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I Have No PMS Symptoms -- Could I Be Pregnant?

by
author image James Holloway
Dr James Holloway has been writing about games, geek culture and whisky since 1995. A former editor of "Archaeological Review from Cambridge," he has also written for Fortean Times, Fantasy Flight Games and The Unspeakable Oath. A graduate of Cambridge University, Holloway runs the blog Gonzo History Gaming.
I Have No PMS Symptoms -- Could I Be Pregnant?
Pregnancy is only one of a number of factors that can cause the absence of PMS symptoms. Photo Credit Photos.com/PhotoObjects.net/Getty Images

For many women, irritability, cramps, joint pains and other signs of premenstrual syndrome are sure signs that the menstrual period is about to begin. The absence of these symptoms can often cause a woman to wonder whether she may be pregnant. Pregnancy can cause the absence of PMS symptoms, but so can other factors.

Pregnancy

During menstruation, the uterus sheds its lining. However, the presence of an embryo inhibits this process. Lack of menstruation often is the first sign of pregnancy. A lack of other symptoms associated with menstruation, including premenstrual pain, may indicate a lack of menstruation, which in turn may result from pregnancy. Hormonal and physical changes during pregnancy can often lead to symptoms that are similar in some ways to PMS, including fatigue and nausea. If these symptoms occur, a lack of PMS is unlikely to be noticeable. Women who believe they may be pregnant should take a pregnancy test.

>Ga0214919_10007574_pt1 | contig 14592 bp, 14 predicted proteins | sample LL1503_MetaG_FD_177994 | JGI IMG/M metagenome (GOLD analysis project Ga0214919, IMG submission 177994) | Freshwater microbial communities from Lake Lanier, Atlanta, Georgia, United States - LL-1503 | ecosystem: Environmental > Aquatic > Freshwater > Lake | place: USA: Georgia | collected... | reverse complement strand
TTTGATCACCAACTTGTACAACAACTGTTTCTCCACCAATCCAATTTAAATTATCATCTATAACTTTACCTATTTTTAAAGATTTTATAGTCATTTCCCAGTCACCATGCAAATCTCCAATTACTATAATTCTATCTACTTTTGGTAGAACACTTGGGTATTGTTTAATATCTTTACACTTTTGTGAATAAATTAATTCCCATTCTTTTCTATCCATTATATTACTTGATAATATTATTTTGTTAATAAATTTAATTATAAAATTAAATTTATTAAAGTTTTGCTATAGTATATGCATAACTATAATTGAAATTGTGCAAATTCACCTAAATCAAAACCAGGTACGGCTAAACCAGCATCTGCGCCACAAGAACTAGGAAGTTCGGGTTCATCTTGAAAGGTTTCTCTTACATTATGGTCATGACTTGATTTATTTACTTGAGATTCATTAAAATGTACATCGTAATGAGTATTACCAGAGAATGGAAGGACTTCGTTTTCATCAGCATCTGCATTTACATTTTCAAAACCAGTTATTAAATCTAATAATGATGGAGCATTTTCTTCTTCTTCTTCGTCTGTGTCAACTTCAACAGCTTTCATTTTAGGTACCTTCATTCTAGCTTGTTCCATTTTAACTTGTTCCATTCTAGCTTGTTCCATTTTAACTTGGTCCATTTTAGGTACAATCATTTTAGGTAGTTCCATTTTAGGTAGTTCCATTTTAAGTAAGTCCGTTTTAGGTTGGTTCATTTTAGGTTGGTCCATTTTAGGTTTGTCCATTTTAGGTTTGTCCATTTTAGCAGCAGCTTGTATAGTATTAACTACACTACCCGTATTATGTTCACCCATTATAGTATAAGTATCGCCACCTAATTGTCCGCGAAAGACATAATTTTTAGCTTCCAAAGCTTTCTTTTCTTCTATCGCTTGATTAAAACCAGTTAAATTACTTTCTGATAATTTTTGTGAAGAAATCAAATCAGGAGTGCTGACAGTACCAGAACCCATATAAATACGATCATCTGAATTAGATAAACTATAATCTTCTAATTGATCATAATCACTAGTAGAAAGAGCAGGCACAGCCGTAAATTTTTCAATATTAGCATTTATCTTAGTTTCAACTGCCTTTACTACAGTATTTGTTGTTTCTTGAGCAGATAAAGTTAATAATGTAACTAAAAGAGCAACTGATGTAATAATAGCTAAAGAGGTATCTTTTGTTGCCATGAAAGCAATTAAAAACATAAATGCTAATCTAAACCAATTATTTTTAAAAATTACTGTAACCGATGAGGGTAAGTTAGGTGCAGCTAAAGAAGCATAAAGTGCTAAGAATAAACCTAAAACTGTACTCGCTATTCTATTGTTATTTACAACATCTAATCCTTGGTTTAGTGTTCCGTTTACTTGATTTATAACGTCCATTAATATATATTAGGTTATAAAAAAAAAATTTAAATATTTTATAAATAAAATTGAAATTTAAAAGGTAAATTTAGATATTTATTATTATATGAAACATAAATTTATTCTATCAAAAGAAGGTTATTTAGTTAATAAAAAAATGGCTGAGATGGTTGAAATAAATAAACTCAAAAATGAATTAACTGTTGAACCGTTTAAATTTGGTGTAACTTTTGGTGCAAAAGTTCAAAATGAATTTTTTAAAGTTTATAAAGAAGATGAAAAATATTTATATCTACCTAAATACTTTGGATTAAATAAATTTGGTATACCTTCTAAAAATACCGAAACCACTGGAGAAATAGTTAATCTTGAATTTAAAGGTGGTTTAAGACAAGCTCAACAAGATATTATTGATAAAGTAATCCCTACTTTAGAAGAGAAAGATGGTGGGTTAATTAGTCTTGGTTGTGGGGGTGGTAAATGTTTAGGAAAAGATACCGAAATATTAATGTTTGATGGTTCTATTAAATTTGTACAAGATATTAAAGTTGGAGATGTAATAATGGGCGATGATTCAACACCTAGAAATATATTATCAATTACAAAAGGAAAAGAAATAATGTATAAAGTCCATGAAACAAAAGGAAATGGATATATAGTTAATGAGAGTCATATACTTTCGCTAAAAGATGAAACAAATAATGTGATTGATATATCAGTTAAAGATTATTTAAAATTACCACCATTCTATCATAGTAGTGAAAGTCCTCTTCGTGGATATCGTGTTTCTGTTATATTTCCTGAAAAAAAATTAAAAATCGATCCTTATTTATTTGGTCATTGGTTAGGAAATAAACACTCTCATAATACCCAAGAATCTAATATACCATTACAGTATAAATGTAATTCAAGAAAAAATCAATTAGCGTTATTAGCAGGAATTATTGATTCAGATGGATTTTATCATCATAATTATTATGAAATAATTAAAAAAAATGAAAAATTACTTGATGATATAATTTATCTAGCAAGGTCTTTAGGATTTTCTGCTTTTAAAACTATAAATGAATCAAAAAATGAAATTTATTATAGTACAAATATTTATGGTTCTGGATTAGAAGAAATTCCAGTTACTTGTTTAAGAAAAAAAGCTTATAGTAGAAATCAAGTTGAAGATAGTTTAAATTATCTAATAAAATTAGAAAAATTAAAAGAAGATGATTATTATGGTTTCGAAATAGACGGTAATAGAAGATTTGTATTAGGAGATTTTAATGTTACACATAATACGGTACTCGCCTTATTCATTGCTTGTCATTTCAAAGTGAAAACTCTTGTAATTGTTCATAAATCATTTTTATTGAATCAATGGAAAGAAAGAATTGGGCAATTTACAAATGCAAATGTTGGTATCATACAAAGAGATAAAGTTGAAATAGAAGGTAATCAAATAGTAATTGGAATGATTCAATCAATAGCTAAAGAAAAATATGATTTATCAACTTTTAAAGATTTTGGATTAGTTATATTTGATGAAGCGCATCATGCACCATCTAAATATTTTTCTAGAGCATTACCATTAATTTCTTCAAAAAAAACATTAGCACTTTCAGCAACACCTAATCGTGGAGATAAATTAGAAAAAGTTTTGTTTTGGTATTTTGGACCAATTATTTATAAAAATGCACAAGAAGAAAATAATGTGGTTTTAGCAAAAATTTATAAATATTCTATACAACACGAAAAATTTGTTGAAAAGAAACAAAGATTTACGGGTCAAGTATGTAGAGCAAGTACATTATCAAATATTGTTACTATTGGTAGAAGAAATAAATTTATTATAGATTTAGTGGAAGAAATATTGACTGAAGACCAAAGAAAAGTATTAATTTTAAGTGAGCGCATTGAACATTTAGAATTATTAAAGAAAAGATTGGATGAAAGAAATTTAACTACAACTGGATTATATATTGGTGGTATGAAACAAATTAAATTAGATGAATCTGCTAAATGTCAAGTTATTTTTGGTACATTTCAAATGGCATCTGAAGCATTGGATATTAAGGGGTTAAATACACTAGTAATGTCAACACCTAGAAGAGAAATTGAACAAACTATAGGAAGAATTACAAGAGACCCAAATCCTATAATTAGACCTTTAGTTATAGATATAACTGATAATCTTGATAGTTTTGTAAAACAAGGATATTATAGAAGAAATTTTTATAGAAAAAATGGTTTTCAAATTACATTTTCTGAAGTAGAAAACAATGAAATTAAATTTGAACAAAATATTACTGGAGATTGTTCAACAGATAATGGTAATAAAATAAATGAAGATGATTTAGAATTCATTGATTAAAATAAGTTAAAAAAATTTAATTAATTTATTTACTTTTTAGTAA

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Amenorrhea

Significant weight loss or physical activity can also cause the menstrual cycle to miss one or more periods. Athletic amenorrhea is a known complication for many female athletes. For instance, a 1999 article in the "Journal of Clinical Endocrinology and Metabolism" collated evidence from previous research, showing that amenorrhea occurs in around 5 percent to 25 percent of female athletes. It can be treated, including by prescribing oral contraceptives to regulate hormonal activity. Chronic illnesses also can cause amenorrhea, as can some of the medication used to treat them. Similarly, drug abuse can lead to an absence of menstruation in some cases.

Missed Periods

Even without major external causes such as heavy activity or a chronic illness, it is relatively common for a woman to miss a menstrual period from time to time. For instance, stress can cause the body to decrease production of the hormones that regulate the menstrual cycle, meaning that times of high stress can cause missed menstrual periods. However, this is less common than missing a period because of pregnancy, and a pregnancy test should be the first response. Some medications, including antipsychotics and chemotherapy drugs, can cause missed periods. Contraceptives such as birth control pills can continue to inhibit menstruation for three to six months, even after a woman has stopped taking them.

Lack of PMS Symptoms

Although missing a period typically leads to a lack of PMS symptoms, it is also possible for PMS symptoms to be absent or reduced without the loss of a menstrual period. The causes of PMS symptoms are not wholly understood, but some symptoms are linked not only to hormonal cycles but to brain chemistry, stress levels and dietary deficiencies. Changes in these factors may reduce the severity of PMS symptoms without causing a missed period.

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